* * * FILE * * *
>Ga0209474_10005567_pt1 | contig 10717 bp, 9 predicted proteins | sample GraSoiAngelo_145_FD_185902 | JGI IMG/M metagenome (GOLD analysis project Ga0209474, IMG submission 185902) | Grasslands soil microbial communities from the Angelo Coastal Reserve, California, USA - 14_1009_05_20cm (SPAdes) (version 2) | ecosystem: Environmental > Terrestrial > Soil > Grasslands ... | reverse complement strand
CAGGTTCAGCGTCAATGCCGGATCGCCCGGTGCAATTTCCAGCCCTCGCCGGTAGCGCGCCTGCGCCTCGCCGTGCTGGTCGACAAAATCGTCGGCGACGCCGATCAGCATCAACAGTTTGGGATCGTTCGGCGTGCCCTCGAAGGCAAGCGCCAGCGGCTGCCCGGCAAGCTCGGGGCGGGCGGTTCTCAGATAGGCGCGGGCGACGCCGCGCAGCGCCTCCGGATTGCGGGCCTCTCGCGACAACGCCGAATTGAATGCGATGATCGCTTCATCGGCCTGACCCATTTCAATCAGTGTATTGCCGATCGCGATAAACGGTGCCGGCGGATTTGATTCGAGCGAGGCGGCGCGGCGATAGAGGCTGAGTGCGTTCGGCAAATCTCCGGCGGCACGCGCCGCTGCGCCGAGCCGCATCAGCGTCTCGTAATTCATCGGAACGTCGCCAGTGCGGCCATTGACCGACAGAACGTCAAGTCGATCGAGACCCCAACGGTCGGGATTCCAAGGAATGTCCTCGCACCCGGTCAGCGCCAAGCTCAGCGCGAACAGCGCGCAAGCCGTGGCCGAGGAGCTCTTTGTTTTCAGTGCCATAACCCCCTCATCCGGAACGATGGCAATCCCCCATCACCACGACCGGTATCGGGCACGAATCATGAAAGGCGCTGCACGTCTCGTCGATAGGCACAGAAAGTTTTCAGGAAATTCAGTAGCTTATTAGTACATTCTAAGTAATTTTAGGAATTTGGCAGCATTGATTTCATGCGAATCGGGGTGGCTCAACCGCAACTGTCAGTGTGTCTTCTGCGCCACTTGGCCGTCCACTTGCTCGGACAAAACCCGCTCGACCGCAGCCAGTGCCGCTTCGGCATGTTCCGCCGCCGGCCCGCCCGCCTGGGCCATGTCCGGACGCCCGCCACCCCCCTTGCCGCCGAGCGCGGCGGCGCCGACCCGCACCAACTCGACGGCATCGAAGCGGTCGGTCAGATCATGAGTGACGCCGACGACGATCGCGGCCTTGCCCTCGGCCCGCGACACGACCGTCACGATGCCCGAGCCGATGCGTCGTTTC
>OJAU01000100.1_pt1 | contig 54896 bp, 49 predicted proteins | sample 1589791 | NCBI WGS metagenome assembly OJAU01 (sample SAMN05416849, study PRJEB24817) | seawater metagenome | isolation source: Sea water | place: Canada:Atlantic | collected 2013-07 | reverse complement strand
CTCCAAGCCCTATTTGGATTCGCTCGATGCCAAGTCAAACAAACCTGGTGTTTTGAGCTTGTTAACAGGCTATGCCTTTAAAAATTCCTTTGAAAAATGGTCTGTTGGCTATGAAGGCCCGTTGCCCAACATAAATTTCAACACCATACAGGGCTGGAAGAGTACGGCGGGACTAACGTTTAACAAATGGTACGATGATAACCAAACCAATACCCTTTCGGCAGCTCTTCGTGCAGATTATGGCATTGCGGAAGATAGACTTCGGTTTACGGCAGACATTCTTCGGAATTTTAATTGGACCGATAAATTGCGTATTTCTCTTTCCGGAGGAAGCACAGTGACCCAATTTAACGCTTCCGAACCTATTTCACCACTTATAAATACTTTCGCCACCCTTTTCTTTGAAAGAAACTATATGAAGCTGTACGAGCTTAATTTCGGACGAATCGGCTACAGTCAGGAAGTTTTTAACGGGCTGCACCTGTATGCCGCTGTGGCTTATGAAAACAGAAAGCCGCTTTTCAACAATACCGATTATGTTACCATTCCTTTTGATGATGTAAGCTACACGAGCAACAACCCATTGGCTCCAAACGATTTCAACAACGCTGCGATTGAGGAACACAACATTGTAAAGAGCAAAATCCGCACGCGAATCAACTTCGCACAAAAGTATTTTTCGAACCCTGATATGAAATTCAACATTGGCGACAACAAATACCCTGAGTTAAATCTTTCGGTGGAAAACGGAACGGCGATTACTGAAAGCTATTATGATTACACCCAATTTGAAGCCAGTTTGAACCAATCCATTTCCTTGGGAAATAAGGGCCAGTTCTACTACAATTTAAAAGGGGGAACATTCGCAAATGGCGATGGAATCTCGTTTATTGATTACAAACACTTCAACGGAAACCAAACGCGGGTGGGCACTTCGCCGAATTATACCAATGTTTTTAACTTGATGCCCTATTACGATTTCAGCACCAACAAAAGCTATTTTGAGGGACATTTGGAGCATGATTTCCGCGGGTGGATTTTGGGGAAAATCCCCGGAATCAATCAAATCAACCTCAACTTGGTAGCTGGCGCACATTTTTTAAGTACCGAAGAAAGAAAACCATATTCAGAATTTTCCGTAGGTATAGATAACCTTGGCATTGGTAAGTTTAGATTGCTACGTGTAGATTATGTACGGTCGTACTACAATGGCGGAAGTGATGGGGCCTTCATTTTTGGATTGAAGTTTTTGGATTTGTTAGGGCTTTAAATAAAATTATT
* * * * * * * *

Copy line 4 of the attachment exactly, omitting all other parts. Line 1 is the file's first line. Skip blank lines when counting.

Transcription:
CTCCAAGCCCTATTTGGATTCGCTCGATGCCAAGTCAAACAAACCTGGTGTTTTGAGCTTGTTAACAGGCTATGCCTTTAAAAATTCCTTTGAAAAATGGTCTGTTGGCTATGAAGGCCCGTTGCCCAACATAAATTTCAACACCATACAGGGCTGGAAGAGTACGGCGGGACTAACGTTTAACAAATGGTACGATGATAACCAAACCAATACCCTTTCGGCAGCTCTTCGTGCAGATTATGGCATTGCGGAAGATAGACTTCGGTTTACGGCAGACATTCTTCGGAATTTTAATTGGACCGATAAATTGCGTATTTCTCTTTCCGGAGGAAGCACAGTGACCCAATTTAACGCTTCCGAACCTATTTCACCACTTATAAATACTTTCGCCACCCTTTTCTTTGAAAGAAACTATATGAAGCTGTACGAGCTTAATTTCGGACGAATCGGCTACAGTCAGGAAGTTTTTAACGGGCTGCACCTGTATGCCGCTGTGGCTTATGAAAACAGAAAGCCGCTTTTCAACAATACCGATTATGTTACCATTCCTTTTGATGATGTAAGCTACACGAGCAACAACCCATTGGCTCCAAACGATTTCAACAACGCTGCGATTGAGGAACACAACATTGTAAAGAGCAAAATCCGCACGCGAATCAACTTCGCACAAAAGTATTTTTCGAACCCTGATATGAAATTCAACATTGGCGACAACAAATACCCTGAGTTAAATCTTTCGGTGGAAAACGGAACGGCGATTACTGAAAGCTATTATGATTACACCCAATTTGAAGCCAGTTTGAACCAATCCATTTCCTTGGGAAATAAGGGCCAGTTCTACTACAATTTAAAAGGGGGAACATTCGCAAATGGCGATGGAATCTCGTTTATTGATTACAAACACTTCAACGGAAACCAAACGCGGGTGGGCACTTCGCCGAATTATACCAATGTTTTTAACTTGATGCCCTATTACGATTTCAGCACCAACAAAAGCTATTTTGAGGGACATTTGGAGCATGATTTCCGCGGGTGGATTTTGGGGAAAATCCCCGGAATCAATCAAATCAACCTCAACTTGGTAGCTGGCGCACATTTTTTAAGTACCGAAGAAAGAAAACCATATTCAGAATTTTCCGTAGGTATAGATAACCTTGGCATTGGTAAGTTTAGATTGCTACGTGTAGATTATGTACGGTCGTACTACAATGGCGGAAGTGATGGGGCCTTCATTTTTGGATTGAAGTTTTTGGATTTGTTAGGGCTTTAAATAAAATTATT